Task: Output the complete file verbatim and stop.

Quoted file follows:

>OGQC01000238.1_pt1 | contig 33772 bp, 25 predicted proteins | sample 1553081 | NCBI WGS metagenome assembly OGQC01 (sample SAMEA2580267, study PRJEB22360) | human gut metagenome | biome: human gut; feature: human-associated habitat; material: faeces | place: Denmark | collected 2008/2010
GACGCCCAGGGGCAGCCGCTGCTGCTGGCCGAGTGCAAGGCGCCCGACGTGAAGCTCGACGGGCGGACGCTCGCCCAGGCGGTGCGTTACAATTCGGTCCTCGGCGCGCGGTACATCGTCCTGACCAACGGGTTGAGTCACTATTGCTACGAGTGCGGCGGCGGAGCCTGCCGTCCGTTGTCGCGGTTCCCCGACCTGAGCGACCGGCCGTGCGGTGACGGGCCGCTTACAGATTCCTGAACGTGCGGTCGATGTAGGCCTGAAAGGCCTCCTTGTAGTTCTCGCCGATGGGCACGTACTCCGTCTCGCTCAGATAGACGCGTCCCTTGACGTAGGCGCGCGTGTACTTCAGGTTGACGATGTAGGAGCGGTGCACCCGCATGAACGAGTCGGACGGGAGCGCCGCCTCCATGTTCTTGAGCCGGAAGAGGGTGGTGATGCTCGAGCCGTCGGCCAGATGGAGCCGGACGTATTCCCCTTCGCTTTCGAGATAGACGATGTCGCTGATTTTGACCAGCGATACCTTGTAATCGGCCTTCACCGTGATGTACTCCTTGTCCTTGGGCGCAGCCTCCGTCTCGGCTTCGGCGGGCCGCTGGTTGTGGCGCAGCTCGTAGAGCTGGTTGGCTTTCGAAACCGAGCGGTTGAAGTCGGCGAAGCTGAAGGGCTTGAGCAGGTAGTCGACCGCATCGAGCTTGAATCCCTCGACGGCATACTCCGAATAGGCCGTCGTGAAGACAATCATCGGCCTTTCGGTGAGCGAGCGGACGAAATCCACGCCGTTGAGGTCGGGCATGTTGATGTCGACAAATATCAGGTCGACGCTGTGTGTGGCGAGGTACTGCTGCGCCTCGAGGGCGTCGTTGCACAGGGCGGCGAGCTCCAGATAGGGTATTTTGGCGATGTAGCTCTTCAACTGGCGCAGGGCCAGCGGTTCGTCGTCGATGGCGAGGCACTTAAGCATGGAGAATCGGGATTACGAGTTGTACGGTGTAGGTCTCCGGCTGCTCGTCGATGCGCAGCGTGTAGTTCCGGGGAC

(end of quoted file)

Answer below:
>OGQC01000238.1_pt1 | contig 33772 bp, 25 predicted proteins | sample 1553081 | NCBI WGS metagenome assembly OGQC01 (sample SAMEA2580267, study PRJEB22360) | human gut metagenome | biome: human gut; feature: human-associated habitat; material: faeces | place: Denmark | collected 2008/2010
GACGCCCAGGGGCAGCCGCTGCTGCTGGCCGAGTGCAAGGCGCCCGACGTGAAGCTCGACGGGCGGACGCTCGCCCAGGCGGTGCGTTACAATTCGGTCCTCGGCGCGCGGTACATCGTCCTGACCAACGGGTTGAGTCACTATTGCTACGAGTGCGGCGGCGGAGCCTGCCGTCCGTTGTCGCGGTTCCCCGACCTGAGCGACCGGCCGTGCGGTGACGGGCCGCTTACAGATTCCTGAACGTGCGGTCGATGTAGGCCTGAAAGGCCTCCTTGTAGTTCTCGCCGATGGGCACGTACTCCGTCTCGCTCAGATAGACGCGTCCCTTGACGTAGGCGCGCGTGTACTTCAGGTTGACGATGTAGGAGCGGTGCACCCGCATGAACGAGTCGGACGGGAGCGCCGCCTCCATGTTCTTGAGCCGGAAGAGGGTGGTGATGCTCGAGCCGTCGGCCAGATGGAGCCGGACGTATTCCCCTTCGCTTTCGAGATAGACGATGTCGCTGATTTTGACCAGCGATACCTTGTAATCGGCCTTCACCGTGATGTACTCCTTGTCCTTGGGCGCAGCCTCCGTCTCGGCTTCGGCGGGCCGCTGGTTGTGGCGCAGCTCGTAGAGCTGGTTGGCTTTCGAAACCGAGCGGTTGAAGTCGGCGAAGCTGAAGGGCTTGAGCAGGTAGTCGACCGCATCGAGCTTGAATCCCTCGACGGCATACTCCGAATAGGCCGTCGTGAAGACAATCATCGGCCTTTCGGTGAGCGAGCGGACGAAATCCACGCCGTTGAGGTCGGGCATGTTGATGTCGACAAATATCAGGTCGACGCTGTGTGTGGCGAGGTACTGCTGCGCCTCGAGGGCGTCGTTGCACAGGGCGGCGAGCTCCAGATAGGGTATTTTGGCGATGTAGCTCTTCAACTGGCGCAGGGCCAGCGGTTCGTCGTCGATGGCGAGGCACTTAAGCATGGAGAATCGGGATTACGAGTTGTACGGTGTAGGTCTCCGGCTGCTCGTCGATGCGCAGCGTGTAGTTCCGGGGAC